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Totem Poles of the Pacific Northwest Coast

The totem pole is probably the most widely recognized form of traditional Northwest Coast art. No one knows who carved the first pole or when it was carved, but sailors who took part in early Europeans explorations of the Northwest Coast over 200 years ago reported seeing totem poles at the villages they visited. As trade between Europeans and Native people was established, iron tools for carving became available and Native wealth increased. This combination fueled a tremendous growth in the kinds and numbers of totem poles that were carved in the 19th century.

The relationship between animals and humans is an important part of the mythology of the Native peoples of the Northwest Coast. They believed in transformation, or the idea that humans could transform into animals and vice versa. As a result, the people organized themselves into clans based on their relationship with a particular animal, and animal figures have always played an important role in the Native art.

Animals and other figures are carved on totem poles to record the family or clan’s history, myths, and traditions for others to admire and enjoy. The stories often celebrate the daring and courage of an ancestor who was able to enter another world and bring home rewards still enjoyed by his or her descendants.

Traditionally, a family of one clan commissions a carver from another clan to make a pole. The owner usually tells the carver which animals to use and then leaves the design of the pole up to the artisan. The creation of a totem requires the selection of a raw cedar log and then months of carving. When the pole is completed, it may be as tall as 60 feet. The pole is raised in a traditional ceremony, and the people who attend hear the story of the pole and are expected to remember both the occasion and the narrative whenever they see the pole. Although the art form of the totem pole was in decline for many years and almost lost, today it is again alive and thriving.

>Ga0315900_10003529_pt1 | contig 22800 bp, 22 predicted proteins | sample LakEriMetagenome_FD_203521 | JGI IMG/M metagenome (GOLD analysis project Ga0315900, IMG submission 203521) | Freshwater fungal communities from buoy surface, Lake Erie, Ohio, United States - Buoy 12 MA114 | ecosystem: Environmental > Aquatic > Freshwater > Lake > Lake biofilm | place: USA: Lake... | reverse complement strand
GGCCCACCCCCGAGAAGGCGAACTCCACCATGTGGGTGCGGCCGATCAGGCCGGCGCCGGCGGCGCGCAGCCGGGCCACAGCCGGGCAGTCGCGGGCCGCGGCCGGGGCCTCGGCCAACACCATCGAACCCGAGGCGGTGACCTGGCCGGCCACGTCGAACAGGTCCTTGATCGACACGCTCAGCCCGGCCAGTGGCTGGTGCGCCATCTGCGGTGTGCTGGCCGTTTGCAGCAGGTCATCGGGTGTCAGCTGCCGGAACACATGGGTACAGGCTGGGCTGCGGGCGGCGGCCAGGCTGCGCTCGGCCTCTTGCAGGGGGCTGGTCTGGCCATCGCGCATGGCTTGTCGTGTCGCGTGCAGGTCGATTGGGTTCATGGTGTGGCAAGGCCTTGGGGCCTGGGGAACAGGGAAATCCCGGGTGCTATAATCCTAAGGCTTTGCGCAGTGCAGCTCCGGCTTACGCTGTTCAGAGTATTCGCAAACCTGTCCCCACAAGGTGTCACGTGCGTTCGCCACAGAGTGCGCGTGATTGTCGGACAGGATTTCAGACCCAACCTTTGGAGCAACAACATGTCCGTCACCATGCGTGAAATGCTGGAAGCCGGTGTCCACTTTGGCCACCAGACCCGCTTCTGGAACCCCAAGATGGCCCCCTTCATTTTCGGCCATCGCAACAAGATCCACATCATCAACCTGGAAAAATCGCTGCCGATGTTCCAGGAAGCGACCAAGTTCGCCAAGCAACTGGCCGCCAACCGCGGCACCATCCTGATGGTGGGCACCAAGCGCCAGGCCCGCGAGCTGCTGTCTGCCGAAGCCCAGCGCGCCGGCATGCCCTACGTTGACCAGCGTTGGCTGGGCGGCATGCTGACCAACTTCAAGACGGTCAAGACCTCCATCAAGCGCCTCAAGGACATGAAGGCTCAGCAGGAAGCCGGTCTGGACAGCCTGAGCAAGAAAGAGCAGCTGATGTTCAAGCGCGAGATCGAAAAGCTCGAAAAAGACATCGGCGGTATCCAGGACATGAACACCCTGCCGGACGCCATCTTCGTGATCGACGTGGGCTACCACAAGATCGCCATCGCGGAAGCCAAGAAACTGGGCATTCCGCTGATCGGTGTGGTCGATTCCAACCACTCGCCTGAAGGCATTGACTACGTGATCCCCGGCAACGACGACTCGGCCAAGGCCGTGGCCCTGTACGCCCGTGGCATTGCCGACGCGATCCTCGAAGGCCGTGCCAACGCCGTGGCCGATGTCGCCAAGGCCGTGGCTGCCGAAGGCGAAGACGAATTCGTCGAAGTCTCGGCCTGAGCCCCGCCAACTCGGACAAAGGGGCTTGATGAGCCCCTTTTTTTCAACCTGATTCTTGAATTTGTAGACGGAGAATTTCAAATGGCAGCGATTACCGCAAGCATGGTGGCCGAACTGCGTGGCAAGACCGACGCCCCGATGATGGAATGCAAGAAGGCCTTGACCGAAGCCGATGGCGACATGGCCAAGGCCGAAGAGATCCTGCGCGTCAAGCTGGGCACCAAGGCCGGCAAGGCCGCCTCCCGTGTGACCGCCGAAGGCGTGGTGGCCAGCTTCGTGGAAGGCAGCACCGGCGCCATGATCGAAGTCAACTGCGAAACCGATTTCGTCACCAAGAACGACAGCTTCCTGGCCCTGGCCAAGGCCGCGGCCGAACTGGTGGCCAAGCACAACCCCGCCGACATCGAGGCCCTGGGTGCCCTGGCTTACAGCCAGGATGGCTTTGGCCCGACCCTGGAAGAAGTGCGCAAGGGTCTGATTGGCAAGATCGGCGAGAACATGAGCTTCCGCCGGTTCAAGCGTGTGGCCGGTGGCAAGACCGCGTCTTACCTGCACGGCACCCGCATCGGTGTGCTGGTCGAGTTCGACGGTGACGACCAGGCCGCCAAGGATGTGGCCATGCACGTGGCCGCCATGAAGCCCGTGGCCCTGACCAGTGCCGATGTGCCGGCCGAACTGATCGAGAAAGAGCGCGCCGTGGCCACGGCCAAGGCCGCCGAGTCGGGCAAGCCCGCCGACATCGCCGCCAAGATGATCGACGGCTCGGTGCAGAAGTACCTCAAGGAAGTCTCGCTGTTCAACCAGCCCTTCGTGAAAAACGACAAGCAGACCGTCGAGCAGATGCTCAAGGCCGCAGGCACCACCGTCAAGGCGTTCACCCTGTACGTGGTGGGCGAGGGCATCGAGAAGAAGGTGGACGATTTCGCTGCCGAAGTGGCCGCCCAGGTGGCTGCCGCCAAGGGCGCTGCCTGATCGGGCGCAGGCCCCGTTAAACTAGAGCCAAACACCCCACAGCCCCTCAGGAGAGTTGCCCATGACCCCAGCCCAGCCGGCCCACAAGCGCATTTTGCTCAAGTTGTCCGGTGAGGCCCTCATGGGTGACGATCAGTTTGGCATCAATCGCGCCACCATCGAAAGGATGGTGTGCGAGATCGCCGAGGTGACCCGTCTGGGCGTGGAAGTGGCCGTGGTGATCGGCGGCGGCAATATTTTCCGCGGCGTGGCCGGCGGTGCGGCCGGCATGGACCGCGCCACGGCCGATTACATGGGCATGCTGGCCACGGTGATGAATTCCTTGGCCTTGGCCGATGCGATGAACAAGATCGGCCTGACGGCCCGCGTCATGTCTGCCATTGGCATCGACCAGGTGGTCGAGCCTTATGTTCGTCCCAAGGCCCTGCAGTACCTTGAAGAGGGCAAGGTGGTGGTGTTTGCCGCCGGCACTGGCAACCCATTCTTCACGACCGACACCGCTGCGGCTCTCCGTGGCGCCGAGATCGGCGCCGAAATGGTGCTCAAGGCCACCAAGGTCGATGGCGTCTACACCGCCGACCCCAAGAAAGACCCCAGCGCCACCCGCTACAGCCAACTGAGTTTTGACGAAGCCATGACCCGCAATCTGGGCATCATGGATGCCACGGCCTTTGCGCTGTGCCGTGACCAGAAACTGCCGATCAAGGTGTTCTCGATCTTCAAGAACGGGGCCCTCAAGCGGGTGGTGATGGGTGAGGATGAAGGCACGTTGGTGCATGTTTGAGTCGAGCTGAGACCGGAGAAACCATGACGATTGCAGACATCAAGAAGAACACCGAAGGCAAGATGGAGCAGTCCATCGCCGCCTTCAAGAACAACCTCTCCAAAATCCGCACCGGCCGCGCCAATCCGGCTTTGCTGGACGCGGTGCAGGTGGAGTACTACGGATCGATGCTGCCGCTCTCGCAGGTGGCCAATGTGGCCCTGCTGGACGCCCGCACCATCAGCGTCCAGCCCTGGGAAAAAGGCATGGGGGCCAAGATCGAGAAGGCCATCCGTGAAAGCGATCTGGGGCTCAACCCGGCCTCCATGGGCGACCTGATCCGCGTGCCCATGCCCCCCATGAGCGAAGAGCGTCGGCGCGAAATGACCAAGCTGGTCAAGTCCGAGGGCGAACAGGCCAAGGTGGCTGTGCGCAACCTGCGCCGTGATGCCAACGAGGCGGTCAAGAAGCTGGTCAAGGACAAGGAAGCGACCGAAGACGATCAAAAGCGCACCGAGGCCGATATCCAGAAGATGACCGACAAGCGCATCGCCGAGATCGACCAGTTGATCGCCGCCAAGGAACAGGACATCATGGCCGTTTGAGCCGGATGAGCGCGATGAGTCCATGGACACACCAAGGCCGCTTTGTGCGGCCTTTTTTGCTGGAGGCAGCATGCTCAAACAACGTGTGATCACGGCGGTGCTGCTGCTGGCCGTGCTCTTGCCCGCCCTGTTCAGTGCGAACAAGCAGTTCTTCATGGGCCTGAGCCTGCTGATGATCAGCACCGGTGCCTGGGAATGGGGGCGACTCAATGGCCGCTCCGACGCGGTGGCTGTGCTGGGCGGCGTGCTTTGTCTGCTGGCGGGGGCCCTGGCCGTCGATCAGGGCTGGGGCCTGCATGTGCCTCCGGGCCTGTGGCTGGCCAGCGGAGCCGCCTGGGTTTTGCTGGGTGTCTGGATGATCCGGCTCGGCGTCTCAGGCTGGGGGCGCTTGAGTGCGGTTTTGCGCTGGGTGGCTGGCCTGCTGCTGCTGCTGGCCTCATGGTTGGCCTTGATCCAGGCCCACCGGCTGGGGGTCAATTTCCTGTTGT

Discussion Questions:
Adapted from the poster series titled questionArte by Marilyn Stewart PhD, published by CRIZMAC (Item # 1000 $62.00)

In what ways does the artwork tell us about the time and place in which it was made?

• Does the subject matter of the work suggest something about its origins?

• Do the materials or techniques suggest something about the place in which the artwork was made?

• Is the artwork similar to artworks made by others who lived in this place?

• What meaning or importance did the artwork have to the people who saw or used it when it was made? Did the people think artists were special people?

• What evidence do you have to help you think about what the artwork meant to the people of the time?

From the Teacher’s Guide of questionArte
“Talking about particular works of art, as well as about art in general, can be the most satisfying activity associated with learning about art and art-makers. Students gain new insights as they examine and investigate works of art and offer possible interpretations about meaning. Students learn from each other in the process of discussing important questions about art. They learn about their own art-making as they consider what they have accomplished through their efforts.